AN: The very same. But this time, I wasn’t in my best form, I didn’t stand out. So now we’re in 2017. I’ve done well in World Cup seasons, have made it to several podiums but I haven’t put it together in Olympic years. So I’m giving it another go for Pyeongchang 2018 — just like Erika is — to see if I can do my best at the highest profile event in my sport.
GSB: And, as a member of Protect Our Winters or POW, doing well at the Olympics will raise the profile of your environmental advocacy. When did that begin?
AN: Early on — during my high school days and into my early 20s, the environment was not something I focused on. At all. Now, when I speak to school audiences for POW, I show a picture of me in my 1990 Chevy Blazer which got 10 miles per gallon. As I say, I didn’t care about the environment, so it’s important to communicate to school kids that you can learn, you can change — at any age. I wish politicians could admit to, in fact, honor the idea that they can change. It’s very important.
GSB: So when did your change to environmentalism take place?
AN: Bill McKibben, the founder and driving force of the climate change fighting nonprofit, 350.org, is a big cross country skier who lives near Middlebury, VT. My older brother was also a Middlebury skier so I heard of Bill through him as well.. I had met Bill at some of the local ski races and really admired his work and writing, and his excitement for activisim. So around 2010 was when I got started volunteering for a few 350.org projects. Between 2010 and 2014 I got more and more involved and started working with Protect Our Winters. In advance of the Sochi Olympics I communicated with Bill and he voiced his concerns over the negative environmental impacts of the Olympics and the importance of the upcoming Paris Climate talks and how we could rally support internationally.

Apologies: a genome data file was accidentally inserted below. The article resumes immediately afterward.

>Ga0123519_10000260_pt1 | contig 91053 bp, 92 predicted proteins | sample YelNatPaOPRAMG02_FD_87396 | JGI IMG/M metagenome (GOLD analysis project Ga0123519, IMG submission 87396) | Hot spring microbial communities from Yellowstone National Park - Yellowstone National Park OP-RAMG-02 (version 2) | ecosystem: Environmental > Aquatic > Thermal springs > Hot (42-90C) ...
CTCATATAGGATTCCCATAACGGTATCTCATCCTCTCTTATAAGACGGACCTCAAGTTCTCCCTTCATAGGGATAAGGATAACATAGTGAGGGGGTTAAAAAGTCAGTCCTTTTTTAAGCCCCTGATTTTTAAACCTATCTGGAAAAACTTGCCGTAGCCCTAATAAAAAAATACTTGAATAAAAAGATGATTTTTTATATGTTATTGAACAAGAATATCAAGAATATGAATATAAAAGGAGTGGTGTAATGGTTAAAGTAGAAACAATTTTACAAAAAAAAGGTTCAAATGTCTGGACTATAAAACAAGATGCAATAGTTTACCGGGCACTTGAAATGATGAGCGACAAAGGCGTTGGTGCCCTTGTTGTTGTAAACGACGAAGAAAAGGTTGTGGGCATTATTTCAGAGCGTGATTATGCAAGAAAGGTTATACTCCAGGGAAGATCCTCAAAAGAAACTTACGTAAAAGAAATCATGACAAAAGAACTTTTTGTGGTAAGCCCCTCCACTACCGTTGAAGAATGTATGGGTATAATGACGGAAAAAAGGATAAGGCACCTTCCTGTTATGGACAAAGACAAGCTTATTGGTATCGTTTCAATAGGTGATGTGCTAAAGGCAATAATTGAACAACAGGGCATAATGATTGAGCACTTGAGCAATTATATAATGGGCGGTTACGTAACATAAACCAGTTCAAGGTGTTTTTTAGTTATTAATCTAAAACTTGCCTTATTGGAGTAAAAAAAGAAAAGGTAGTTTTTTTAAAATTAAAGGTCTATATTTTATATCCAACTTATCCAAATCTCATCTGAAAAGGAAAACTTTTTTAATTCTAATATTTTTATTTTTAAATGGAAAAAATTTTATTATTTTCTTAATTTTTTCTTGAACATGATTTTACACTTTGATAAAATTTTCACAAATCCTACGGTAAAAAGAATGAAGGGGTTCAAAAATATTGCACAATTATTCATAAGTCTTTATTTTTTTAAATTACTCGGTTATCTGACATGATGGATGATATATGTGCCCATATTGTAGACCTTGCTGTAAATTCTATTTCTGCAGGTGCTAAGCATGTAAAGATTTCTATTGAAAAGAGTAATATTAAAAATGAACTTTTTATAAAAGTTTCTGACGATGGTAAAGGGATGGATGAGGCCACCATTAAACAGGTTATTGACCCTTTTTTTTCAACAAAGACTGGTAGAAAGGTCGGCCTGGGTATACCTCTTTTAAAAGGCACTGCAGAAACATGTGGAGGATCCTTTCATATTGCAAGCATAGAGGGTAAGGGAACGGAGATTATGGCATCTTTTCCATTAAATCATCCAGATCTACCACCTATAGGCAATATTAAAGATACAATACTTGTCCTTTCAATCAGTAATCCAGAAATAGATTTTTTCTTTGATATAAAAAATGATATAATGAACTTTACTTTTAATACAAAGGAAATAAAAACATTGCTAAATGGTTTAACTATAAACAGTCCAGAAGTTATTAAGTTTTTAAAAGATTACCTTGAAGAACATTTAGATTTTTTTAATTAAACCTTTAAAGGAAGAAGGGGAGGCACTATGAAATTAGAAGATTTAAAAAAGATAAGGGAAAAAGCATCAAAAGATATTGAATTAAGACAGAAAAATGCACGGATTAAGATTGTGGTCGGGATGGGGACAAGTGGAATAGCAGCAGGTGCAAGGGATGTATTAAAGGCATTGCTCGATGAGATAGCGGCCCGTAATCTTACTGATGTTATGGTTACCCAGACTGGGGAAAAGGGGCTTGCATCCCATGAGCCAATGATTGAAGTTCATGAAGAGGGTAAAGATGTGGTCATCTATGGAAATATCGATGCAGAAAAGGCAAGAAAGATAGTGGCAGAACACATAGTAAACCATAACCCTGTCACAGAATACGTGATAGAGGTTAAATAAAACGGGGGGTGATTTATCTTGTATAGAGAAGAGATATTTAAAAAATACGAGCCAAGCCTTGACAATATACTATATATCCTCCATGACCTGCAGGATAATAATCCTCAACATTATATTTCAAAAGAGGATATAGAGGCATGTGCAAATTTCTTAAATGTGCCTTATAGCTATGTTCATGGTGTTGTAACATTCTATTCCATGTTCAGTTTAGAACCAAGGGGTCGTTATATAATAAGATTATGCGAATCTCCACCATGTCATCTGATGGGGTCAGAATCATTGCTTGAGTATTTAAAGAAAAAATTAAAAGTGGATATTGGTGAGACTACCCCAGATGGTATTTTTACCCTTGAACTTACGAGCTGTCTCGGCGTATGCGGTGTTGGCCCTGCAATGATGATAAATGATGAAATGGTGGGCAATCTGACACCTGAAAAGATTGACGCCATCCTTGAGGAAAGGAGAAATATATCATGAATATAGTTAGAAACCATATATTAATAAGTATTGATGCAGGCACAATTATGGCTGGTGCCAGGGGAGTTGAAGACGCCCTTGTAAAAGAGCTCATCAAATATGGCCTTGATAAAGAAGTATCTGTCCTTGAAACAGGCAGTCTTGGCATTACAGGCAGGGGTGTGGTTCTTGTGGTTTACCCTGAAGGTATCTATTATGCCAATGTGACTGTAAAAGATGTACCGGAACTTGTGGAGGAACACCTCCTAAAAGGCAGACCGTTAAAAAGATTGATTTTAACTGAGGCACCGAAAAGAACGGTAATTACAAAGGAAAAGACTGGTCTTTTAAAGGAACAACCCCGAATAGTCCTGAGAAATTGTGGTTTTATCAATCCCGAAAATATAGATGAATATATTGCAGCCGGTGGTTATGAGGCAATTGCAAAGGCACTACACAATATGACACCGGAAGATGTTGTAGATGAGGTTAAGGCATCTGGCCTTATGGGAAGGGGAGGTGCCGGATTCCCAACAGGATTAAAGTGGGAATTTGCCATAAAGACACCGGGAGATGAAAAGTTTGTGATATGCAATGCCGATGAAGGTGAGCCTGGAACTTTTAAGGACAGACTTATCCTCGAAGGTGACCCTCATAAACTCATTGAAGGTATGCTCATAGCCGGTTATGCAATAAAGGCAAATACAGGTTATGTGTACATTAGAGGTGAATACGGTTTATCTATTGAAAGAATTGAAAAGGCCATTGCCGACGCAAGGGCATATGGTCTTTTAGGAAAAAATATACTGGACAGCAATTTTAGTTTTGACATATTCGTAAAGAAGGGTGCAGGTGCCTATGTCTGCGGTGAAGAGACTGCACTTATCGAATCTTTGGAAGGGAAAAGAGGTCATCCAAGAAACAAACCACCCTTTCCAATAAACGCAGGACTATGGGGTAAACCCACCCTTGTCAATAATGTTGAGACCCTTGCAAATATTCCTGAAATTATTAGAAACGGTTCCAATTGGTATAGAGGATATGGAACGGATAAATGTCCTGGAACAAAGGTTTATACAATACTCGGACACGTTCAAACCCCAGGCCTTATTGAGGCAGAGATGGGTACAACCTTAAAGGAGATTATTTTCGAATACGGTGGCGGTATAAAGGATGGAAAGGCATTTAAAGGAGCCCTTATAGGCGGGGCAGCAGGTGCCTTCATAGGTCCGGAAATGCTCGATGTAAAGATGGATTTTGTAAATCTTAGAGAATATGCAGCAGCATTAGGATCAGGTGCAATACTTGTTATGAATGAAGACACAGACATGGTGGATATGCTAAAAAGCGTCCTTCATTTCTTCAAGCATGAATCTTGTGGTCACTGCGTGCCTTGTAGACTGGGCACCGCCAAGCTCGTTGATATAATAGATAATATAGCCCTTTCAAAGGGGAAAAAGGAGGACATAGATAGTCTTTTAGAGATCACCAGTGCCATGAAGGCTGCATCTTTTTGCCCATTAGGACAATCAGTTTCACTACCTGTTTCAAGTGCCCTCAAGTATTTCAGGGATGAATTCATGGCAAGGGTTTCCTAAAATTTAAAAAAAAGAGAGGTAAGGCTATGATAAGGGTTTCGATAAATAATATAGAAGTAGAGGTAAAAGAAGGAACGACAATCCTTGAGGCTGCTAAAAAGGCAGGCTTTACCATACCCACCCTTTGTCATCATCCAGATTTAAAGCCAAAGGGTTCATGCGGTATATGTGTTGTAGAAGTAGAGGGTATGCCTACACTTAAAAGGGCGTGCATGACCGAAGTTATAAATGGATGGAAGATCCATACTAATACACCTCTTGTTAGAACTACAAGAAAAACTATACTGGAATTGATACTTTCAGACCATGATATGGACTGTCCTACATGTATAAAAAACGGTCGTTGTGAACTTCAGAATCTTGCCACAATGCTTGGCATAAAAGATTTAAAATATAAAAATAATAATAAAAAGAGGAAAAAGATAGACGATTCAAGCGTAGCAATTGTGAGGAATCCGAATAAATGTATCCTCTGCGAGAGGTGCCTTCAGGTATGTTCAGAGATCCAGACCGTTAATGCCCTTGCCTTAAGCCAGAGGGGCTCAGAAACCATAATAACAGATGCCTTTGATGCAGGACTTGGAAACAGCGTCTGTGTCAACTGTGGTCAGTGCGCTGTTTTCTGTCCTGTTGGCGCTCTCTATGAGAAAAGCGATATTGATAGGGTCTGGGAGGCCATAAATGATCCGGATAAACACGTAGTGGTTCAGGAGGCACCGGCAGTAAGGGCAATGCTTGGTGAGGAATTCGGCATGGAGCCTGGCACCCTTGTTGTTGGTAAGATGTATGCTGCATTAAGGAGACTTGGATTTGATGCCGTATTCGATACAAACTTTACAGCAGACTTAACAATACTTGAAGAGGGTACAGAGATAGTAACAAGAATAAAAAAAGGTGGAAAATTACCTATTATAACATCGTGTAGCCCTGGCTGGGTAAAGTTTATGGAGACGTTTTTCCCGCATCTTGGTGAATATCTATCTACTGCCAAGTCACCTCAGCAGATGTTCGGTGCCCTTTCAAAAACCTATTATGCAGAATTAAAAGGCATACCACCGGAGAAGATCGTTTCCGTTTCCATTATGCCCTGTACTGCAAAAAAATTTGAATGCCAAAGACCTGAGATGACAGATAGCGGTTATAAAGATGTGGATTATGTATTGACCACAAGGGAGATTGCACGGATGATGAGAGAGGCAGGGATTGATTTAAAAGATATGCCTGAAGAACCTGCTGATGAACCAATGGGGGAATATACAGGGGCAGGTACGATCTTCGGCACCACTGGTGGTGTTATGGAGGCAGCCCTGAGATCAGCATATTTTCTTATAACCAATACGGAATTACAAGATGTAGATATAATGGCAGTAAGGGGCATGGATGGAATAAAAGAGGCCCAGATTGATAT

GSB: Oh it was bad alright — we’ve written about the environmental disaster that was Sochi 2014.
AN: You got that right. It was an awful decision by the IOC to give Sochi the Winter Olympics. The development there devastated the wetlands…they clear cut national forests. So, I spoke up about this in the run up to the 2014 Olympics. And, Bill and I drafted a letter for a group of snow sports athletes called Athletes for Action and that letter was addressed to world leaders, urging them to sign the Paris Climate Agreement.
GSB: …Which was signed in December 2015, about a year and a half after Sochi. Congratulations! Of course, the current U.S. President is planning to pull us out of the agreement. Regardless, it seems to me that you’re a natural advocate.